The application to amend

22. The final issue was the claimant’s amendment application. The claimant submitted a Claim Form in which the complaints which he brought were in summary form and were unclear. During the course of the Case Management Discussion I thought it important to properly clarify the complaints being made, in order for the respondent to know the case which it has to meet. I decided to set the complaints out in full in my order to assist both parties. The outcome was that there are currently twenty four complaints of discrimination spanning the period from 2005 to 1 October 2010 (the date on which the claimant was dismissed on notice with the effective date of termination being 1 January 2011) a period of some 6 years. As noted above, the proposed amendments fall into two categories – new historical complaints and complaints which have arisen following the presentation of the original Claim Form and which are in time. I shall deal with the latter first.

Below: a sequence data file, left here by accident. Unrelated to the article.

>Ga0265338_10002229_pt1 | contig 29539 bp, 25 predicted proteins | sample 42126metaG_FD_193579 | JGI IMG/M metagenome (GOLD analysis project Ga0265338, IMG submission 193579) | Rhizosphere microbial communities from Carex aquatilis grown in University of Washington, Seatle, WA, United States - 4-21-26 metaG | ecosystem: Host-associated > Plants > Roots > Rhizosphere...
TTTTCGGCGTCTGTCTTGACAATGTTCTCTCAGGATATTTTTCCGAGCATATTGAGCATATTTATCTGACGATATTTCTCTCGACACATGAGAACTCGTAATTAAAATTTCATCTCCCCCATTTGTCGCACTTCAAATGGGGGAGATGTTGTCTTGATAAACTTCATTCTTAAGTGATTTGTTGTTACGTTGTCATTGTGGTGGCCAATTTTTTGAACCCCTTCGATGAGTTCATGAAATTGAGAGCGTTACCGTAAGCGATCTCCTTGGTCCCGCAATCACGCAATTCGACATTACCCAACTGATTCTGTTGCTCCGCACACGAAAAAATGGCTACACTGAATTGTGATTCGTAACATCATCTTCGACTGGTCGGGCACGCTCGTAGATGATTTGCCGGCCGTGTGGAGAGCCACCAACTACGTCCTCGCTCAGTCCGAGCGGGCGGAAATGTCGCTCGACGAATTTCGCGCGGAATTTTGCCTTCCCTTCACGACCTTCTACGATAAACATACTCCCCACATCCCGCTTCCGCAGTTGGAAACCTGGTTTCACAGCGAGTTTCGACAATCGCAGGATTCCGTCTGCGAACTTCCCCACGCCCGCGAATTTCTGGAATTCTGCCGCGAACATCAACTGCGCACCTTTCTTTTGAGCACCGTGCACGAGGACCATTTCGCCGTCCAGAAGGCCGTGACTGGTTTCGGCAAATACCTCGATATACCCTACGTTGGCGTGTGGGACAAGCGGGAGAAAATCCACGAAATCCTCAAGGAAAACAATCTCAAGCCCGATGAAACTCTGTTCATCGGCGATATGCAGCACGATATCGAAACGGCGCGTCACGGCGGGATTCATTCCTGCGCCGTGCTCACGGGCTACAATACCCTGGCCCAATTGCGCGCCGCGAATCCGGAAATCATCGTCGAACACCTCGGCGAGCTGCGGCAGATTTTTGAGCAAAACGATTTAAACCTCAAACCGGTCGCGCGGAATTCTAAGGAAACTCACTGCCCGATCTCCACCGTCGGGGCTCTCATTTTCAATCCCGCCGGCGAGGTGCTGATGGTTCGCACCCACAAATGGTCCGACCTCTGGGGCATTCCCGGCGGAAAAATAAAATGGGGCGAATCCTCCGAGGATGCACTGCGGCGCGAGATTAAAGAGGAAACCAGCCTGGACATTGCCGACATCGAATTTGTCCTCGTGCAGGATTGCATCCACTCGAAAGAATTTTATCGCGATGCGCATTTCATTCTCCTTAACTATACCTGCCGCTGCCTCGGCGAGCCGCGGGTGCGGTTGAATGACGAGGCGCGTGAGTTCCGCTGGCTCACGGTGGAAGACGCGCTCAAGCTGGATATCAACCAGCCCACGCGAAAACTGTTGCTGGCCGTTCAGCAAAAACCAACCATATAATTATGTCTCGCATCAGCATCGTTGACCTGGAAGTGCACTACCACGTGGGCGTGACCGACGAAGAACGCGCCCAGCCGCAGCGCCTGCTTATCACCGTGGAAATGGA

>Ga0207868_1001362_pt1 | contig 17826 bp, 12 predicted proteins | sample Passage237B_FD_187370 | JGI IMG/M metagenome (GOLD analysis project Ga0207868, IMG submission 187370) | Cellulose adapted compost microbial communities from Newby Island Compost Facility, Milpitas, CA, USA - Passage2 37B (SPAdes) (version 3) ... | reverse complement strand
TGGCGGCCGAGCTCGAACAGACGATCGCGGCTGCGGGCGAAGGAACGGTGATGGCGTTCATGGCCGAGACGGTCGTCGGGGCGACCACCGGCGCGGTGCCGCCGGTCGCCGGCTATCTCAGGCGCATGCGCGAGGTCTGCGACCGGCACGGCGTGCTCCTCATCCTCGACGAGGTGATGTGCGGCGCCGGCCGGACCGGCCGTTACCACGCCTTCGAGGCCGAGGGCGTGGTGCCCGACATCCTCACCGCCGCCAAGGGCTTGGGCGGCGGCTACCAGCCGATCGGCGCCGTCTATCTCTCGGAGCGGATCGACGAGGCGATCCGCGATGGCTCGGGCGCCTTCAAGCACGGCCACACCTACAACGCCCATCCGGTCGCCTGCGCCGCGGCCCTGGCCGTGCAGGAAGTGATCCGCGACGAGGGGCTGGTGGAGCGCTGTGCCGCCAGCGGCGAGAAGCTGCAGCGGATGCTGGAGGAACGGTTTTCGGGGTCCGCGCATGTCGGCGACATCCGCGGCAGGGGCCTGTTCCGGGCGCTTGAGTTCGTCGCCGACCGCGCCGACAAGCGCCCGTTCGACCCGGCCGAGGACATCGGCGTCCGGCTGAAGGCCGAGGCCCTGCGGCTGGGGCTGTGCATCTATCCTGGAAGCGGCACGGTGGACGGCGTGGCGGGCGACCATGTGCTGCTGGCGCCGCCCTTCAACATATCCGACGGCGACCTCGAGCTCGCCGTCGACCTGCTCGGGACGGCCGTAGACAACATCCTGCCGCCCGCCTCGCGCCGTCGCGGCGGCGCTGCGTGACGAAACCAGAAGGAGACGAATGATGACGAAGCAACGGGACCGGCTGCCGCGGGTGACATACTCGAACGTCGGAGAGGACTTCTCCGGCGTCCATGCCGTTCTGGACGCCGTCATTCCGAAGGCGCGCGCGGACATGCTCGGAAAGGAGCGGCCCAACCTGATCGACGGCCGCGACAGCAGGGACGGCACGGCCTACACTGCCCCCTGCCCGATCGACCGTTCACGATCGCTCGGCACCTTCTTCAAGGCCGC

22. As regards the complaints which relate to the period after presentation of the Claim Form and in particular to matters said to have taken place on 2 and 3 December 2010, during the PHR I observed that these would fall to be dealt with differently by reason of the fact that they are amendments to add complaints which are in time. The respondent’s representative originally took the view that claims which post-date the presentation of the Claim Form cannot be added by way of amendment, and that the claimant should have presented a further claim and had failed to do so. I suggested that both parties should look at the EAT’s judgment in Prakash -v- Wolverhampton City Council EAT/0140/06 which deals with this specific point. In that case the EAT held that where a claim had been presented prematurely, the Employment Tribunal has the discretion to allow a claim to be added by way of amendment that could not have been included when the claim was originally presented. The EAT also noted that the discretion to allow such an amendment must be exercised in accordance with the well known principles set out in Selkent Bus Co -v- Moore [1996] IRLR 661.